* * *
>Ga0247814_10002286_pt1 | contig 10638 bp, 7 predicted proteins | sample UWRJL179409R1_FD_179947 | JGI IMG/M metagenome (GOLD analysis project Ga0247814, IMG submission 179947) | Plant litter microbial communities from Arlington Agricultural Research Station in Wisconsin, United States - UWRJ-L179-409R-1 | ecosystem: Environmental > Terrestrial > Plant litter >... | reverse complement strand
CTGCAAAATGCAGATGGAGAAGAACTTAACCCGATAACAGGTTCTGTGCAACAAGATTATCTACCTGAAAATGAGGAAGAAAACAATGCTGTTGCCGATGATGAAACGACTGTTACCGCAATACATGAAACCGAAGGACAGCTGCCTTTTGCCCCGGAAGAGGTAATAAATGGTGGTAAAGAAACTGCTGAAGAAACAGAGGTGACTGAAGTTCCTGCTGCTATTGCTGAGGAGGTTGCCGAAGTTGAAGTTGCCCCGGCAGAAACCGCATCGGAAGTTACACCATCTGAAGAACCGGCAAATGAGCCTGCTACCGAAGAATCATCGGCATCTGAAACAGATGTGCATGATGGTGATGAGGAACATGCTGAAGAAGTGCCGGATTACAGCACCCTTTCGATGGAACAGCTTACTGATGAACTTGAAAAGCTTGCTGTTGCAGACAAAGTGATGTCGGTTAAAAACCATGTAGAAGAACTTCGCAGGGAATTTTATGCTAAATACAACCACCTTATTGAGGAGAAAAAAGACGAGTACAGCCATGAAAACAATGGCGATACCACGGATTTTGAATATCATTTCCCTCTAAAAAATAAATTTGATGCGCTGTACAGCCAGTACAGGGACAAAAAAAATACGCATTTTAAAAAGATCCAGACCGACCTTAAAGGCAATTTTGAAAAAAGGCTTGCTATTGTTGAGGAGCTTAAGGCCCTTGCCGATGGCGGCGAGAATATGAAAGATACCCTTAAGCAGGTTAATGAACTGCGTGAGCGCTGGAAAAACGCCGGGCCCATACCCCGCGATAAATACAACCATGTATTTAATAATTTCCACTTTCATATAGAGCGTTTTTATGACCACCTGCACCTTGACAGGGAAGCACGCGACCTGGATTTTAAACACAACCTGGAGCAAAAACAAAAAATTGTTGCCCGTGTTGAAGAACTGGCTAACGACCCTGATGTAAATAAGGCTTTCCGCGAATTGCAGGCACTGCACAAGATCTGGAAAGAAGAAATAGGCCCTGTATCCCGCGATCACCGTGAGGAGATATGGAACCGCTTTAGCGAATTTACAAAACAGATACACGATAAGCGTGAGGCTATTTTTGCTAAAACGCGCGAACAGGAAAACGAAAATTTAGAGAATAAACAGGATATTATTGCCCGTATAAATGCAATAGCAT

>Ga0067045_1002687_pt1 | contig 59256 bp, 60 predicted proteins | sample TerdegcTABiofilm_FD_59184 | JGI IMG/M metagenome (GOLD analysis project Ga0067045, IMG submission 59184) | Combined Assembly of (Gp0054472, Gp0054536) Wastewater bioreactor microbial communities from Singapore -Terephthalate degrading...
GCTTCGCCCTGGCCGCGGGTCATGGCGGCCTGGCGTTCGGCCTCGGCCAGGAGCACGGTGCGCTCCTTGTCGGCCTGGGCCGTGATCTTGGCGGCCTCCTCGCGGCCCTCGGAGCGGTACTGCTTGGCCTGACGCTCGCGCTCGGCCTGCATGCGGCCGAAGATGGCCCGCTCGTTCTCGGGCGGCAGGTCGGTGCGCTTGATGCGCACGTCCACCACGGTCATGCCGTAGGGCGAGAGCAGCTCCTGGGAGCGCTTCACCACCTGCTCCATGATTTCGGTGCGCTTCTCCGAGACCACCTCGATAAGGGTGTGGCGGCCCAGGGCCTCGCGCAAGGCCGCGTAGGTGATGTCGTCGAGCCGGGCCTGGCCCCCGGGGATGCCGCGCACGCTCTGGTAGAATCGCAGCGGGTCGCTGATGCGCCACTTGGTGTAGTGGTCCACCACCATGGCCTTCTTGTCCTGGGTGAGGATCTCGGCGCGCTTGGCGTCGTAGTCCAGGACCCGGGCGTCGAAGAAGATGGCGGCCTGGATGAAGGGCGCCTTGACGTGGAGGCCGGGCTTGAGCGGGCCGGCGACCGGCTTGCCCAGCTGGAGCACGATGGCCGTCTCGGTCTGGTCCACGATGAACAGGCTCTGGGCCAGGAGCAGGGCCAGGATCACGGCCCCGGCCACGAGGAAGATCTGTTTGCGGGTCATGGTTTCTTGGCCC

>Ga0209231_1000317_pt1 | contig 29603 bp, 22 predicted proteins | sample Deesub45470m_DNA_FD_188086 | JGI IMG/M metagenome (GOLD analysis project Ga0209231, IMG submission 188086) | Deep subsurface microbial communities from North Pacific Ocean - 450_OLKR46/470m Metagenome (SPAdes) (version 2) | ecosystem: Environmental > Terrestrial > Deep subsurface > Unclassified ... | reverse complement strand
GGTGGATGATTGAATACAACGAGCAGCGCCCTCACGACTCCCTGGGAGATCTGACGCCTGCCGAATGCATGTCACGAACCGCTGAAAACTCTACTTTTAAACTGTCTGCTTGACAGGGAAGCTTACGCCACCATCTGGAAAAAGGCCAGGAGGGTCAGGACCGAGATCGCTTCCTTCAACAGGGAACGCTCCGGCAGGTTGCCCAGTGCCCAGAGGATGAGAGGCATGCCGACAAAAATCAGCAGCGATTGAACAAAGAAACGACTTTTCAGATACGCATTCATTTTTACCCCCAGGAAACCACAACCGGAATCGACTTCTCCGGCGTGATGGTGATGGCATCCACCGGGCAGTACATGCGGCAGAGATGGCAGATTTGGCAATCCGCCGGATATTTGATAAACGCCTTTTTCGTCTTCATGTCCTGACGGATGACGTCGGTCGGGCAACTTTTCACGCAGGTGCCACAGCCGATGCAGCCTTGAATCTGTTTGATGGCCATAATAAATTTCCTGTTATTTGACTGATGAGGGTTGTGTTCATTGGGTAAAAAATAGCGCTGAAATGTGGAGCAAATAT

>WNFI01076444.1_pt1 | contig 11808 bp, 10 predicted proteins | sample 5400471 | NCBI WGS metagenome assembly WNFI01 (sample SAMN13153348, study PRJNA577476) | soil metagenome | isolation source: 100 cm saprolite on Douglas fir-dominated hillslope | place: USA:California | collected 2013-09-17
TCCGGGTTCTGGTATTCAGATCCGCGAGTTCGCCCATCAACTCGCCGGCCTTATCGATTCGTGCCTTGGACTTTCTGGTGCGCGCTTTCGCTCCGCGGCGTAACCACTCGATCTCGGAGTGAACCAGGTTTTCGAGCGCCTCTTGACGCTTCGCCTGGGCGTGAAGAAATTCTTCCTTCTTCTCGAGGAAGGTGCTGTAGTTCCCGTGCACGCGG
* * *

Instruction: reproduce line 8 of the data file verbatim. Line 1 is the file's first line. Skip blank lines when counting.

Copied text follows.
TCCGGGTTCTGGTATTCAGATCCGCGAGTTCGCCCATCAACTCGCCGGCCTTATCGATTCGTGCCTTGGACTTTCTGGTGCGCGCTTTCGCTCCGCGGCGTAACCACTCGATCTCGGAGTGAACCAGGTTTTCGAGCGCCTCTTGACGCTTCGCCTGGGCGTGAAGAAATTCTTCCTTCTTCTCGAGGAAGGTGCTGTAGTTCCCGTGCACGCGG